Religion and the Founding Generation

The role Christianity played in the founding period is often a subject of considerable debate, particularly for those on the Left who would want Americans to forget the founding generation. Leftists will often cherry-pick quotations that “show” the founding generation was anti-Christian or at the very least suspicious of religion in public life. 

Most often Thomas Jefferson’s “Bible” or James Madison’s views on the “separation of church and state” are held as concrete evidence that all of the members of the founding generation thought the same way. That’s funny, because these same people will often scream things like, “The Founding Fathers never agreed on anything, so you right wingers can’t claim them as your own!” Yet, the question of religion in the founding generation is a nice case study of how that generation generally did agree on fundamental principles. 

The question should not be if the founding generation were Christians, because most were, it should be which members of the founding generation are being used as examples. 

Fifty of the 55 delegates to the Constitutional Convention in Philadelphia in 1787 were practicing Christians. Benjamin Franklin—often used as a great non-Christian “example” by the Left—praised his Christian sister in letters for her devotion to the faith and during the Constitutional Convention called for daily prayer to help move the business of the group. Jefferson had his “Bible,” but he never published it in his lifetime for fear of reprisal from the Virginia community and he never let it be known publically that he was a “non-Christian.”

Madison consistently argued for the separation of church and state, but considered a career in the ministry as a young man. And for every Jefferson or Madison or Franklin, there were at least a handful of members of the founding generation who were pious Christians. Many of them are not household names because they didn’t leave the same written legacy as their more famous counterparts, but they had as much of a role in shaping the state and federal governments as Jefferson, Madison, or Franklin. 

Additionally, the Left is correct that the United States government is a secular government, but the key to understanding the role of religion in the founding period is not the United States Constitution or the Declaration of Independence, but the state constitutions that were written between 1776 and 1781. Jefferson emphasized in the Declaration of Independence that the “united States,” as “FREE AND INDEPENDENT STATES,” were declaring their independence from Great Britain. An 18th Century definition of a state is a sovereign political entity. Thus, the state constitutions in the late 18th Century were more important than the Articles of Confederation or the United States Constitution and are a nice window into how the founding generation viewed religion.

The founding generation believed the states were better equipped to handle the status of religion. No one wanted Puritan Northerners telling Orthodox Anglican Southerners how to worship or Catholic Marylanders infringing on the rights of Pennsylvania Quakers. All four groups are Christians, but all worshiped in different churches with different rituals and ceremonies. To form a union, all had to get along, and all could as long as religious issues, among others, were removed from the general business of the union.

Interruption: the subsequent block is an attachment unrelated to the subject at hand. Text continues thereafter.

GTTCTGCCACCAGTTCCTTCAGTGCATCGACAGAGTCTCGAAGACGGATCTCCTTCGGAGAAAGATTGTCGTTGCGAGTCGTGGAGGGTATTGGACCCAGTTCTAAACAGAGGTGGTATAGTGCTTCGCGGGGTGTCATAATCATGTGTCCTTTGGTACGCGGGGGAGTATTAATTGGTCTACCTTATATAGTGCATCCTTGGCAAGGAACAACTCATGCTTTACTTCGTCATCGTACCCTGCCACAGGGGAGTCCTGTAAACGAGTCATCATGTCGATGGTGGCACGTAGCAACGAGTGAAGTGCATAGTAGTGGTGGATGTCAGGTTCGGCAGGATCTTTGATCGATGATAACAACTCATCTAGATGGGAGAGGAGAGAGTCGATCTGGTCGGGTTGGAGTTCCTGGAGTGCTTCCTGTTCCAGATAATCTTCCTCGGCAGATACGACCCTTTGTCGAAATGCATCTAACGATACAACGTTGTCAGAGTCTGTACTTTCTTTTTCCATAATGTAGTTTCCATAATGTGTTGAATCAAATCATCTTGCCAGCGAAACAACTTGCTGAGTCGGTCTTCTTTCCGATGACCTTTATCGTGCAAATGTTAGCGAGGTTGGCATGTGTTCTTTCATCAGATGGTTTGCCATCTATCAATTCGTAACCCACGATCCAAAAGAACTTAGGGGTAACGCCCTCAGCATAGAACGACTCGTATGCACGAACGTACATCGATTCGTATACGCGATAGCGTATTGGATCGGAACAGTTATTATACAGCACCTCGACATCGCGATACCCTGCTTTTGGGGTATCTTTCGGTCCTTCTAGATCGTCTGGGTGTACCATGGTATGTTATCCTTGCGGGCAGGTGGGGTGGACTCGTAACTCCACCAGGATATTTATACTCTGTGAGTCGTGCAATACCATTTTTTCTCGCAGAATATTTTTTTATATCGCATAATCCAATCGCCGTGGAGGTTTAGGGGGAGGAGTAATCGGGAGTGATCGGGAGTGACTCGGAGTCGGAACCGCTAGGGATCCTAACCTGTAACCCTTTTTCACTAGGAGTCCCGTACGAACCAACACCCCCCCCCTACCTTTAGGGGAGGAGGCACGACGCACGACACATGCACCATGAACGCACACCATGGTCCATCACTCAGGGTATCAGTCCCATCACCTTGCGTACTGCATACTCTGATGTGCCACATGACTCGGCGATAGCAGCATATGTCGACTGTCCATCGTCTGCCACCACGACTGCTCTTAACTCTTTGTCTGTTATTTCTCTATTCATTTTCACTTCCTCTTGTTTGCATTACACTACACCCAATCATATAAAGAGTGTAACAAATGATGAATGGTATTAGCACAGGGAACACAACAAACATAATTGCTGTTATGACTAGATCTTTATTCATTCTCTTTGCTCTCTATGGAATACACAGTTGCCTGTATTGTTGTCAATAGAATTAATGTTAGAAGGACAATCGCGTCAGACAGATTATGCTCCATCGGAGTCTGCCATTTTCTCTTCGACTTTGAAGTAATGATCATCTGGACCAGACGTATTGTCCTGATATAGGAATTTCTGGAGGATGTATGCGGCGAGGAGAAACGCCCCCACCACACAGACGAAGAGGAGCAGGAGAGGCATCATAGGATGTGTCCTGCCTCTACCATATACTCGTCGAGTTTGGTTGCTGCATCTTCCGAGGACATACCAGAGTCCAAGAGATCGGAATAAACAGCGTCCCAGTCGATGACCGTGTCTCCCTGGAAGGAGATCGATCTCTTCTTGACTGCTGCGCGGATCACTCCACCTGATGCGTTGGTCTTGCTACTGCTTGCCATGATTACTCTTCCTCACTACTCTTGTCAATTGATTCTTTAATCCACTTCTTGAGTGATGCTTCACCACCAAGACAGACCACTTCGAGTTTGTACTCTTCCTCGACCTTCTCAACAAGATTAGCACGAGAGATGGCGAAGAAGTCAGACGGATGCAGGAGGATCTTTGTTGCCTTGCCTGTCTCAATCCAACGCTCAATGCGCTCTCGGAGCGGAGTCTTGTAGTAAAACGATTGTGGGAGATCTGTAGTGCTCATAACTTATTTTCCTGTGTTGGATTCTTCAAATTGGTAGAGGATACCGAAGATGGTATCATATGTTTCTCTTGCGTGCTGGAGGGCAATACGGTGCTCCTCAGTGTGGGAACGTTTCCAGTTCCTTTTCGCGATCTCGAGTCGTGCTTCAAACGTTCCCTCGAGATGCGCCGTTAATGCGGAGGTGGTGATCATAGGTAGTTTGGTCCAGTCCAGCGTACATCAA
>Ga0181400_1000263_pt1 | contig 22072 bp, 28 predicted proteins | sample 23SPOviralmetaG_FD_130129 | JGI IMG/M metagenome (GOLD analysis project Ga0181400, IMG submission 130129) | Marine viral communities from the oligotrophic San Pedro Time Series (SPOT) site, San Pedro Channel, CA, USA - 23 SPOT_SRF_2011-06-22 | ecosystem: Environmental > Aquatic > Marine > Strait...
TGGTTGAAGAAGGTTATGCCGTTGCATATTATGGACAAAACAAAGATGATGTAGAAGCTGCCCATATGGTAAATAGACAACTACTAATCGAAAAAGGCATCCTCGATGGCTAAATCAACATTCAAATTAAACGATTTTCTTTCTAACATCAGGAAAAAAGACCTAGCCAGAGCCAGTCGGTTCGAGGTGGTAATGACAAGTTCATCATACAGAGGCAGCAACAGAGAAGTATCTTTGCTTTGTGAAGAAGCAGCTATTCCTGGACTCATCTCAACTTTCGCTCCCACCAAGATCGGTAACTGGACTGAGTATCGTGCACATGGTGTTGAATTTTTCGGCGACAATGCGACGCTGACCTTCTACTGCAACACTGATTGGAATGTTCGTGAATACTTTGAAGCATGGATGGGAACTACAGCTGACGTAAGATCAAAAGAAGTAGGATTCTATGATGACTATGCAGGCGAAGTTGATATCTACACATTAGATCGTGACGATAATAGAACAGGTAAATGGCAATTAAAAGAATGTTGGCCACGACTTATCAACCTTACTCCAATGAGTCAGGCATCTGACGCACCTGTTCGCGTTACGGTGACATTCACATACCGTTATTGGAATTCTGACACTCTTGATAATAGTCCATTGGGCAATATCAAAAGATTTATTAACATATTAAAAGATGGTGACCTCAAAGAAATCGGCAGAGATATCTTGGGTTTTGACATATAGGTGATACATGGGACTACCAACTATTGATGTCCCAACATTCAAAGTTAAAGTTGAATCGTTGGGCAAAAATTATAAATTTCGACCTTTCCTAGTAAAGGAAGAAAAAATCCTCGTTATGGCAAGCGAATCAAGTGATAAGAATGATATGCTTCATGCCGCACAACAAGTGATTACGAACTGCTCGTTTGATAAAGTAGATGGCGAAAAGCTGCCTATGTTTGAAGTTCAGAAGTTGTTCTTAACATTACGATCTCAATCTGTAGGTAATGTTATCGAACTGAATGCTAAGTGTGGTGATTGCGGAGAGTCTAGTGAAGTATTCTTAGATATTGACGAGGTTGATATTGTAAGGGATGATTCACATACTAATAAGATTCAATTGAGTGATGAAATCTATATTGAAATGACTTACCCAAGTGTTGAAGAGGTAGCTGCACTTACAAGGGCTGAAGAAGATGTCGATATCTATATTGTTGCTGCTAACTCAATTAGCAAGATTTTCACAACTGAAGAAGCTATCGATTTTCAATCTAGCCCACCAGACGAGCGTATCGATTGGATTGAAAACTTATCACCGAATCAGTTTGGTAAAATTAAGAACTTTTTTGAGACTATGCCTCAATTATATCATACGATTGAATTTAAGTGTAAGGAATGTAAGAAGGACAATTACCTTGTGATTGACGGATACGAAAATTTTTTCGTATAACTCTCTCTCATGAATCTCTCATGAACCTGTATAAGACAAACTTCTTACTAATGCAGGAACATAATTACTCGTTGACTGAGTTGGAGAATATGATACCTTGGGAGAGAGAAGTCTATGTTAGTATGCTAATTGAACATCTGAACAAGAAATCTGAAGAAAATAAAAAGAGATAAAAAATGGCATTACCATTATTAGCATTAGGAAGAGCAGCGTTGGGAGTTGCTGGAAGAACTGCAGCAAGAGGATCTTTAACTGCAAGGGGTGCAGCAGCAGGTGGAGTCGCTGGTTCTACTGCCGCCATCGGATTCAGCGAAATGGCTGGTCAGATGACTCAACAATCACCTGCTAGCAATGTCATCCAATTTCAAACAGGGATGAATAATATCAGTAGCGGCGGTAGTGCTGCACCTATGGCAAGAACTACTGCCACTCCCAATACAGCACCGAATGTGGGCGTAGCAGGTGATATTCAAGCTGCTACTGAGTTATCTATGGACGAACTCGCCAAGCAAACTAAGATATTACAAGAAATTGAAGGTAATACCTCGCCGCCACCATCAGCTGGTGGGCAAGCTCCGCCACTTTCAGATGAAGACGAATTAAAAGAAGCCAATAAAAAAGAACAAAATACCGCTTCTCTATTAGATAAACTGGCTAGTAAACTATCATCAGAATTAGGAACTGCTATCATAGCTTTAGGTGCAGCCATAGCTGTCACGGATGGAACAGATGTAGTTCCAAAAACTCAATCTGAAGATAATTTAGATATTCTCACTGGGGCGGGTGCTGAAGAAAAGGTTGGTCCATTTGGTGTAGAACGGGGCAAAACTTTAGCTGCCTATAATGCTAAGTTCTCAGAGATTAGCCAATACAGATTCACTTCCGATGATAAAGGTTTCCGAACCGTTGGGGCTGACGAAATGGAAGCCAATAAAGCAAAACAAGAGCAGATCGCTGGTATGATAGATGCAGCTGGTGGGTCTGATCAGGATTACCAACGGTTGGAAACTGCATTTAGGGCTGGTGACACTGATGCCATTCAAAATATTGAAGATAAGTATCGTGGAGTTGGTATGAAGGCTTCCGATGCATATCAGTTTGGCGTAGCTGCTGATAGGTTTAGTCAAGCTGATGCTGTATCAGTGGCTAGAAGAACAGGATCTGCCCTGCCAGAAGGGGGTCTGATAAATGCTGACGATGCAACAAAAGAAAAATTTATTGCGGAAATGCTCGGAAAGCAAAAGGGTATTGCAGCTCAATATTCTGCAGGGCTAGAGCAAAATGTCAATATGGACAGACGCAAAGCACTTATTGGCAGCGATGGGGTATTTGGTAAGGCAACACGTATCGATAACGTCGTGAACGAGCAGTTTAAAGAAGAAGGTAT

This is why the Articles of Confederation was mute on the question of religion and why the 1st Amendment to the Constitution prohibited the establishment of religion, meaning a Church of the United States. But at the state level, things were much different.

The 1776 Pennsylvania constitution, Delaware constitution of 1776, and 1777 Vermont constitution contained a religious-test oath that required each member of the assembly to swear that he believed in God and acknowledged “the Scriptures of the Old and New Testament to be given by Divine inspiration.” Both the Vermont and North Carolina constitution of 1776 required members of the state legislatures to uphold “the Protestant religion.”

The 1778 South Carolina constitution was more direct: “The Christian Protestant religion shall be deemed, and is hereby constituted and declared to be, the established religion of this State. That all denominations of Christian Protestants in this State, demeaning themselves peaceably and faithfully, shall enjoy equal religious and civil privileges.”

The 1776 New Jersey constitution was slightly more tolerant. It declared that all Protestants were guaranteed freedom of worship, but it left the door open to abridge religious freedom for other denominations or sects. The 1776 constitution of Maryland and 1780 constitution of Massachusetts allowed for religious freedom for all “Christians” and the Maryland constitution imposed a tax for supporting Christianity in the State.

Georgia, in its 1777 constitution, granted religious freedom, provided the religion was not “repugnant to the peace and safety” of the state. The Virginia constitution of 1776 included a right to freedom of worship, but insisted that all men had a duty to practice “Christian forbearance, love, and charity towards each other.” New York had perhaps the strictest statements against an established religion and it prohibited clergyman from holding office. 

From the evidence above one can only conclude that the founding generation was at least generally supportive of Christianity in public life. These were not godless men, selective quotations to the contrary. The members of the founding generation as a rule were Christians who thought religion in public life was not only a blessing but a necessity for a free government. Don’t let the Left fool you. Even if the United States government was secular and mute on organized religion, the “united States” and the people of those states were not.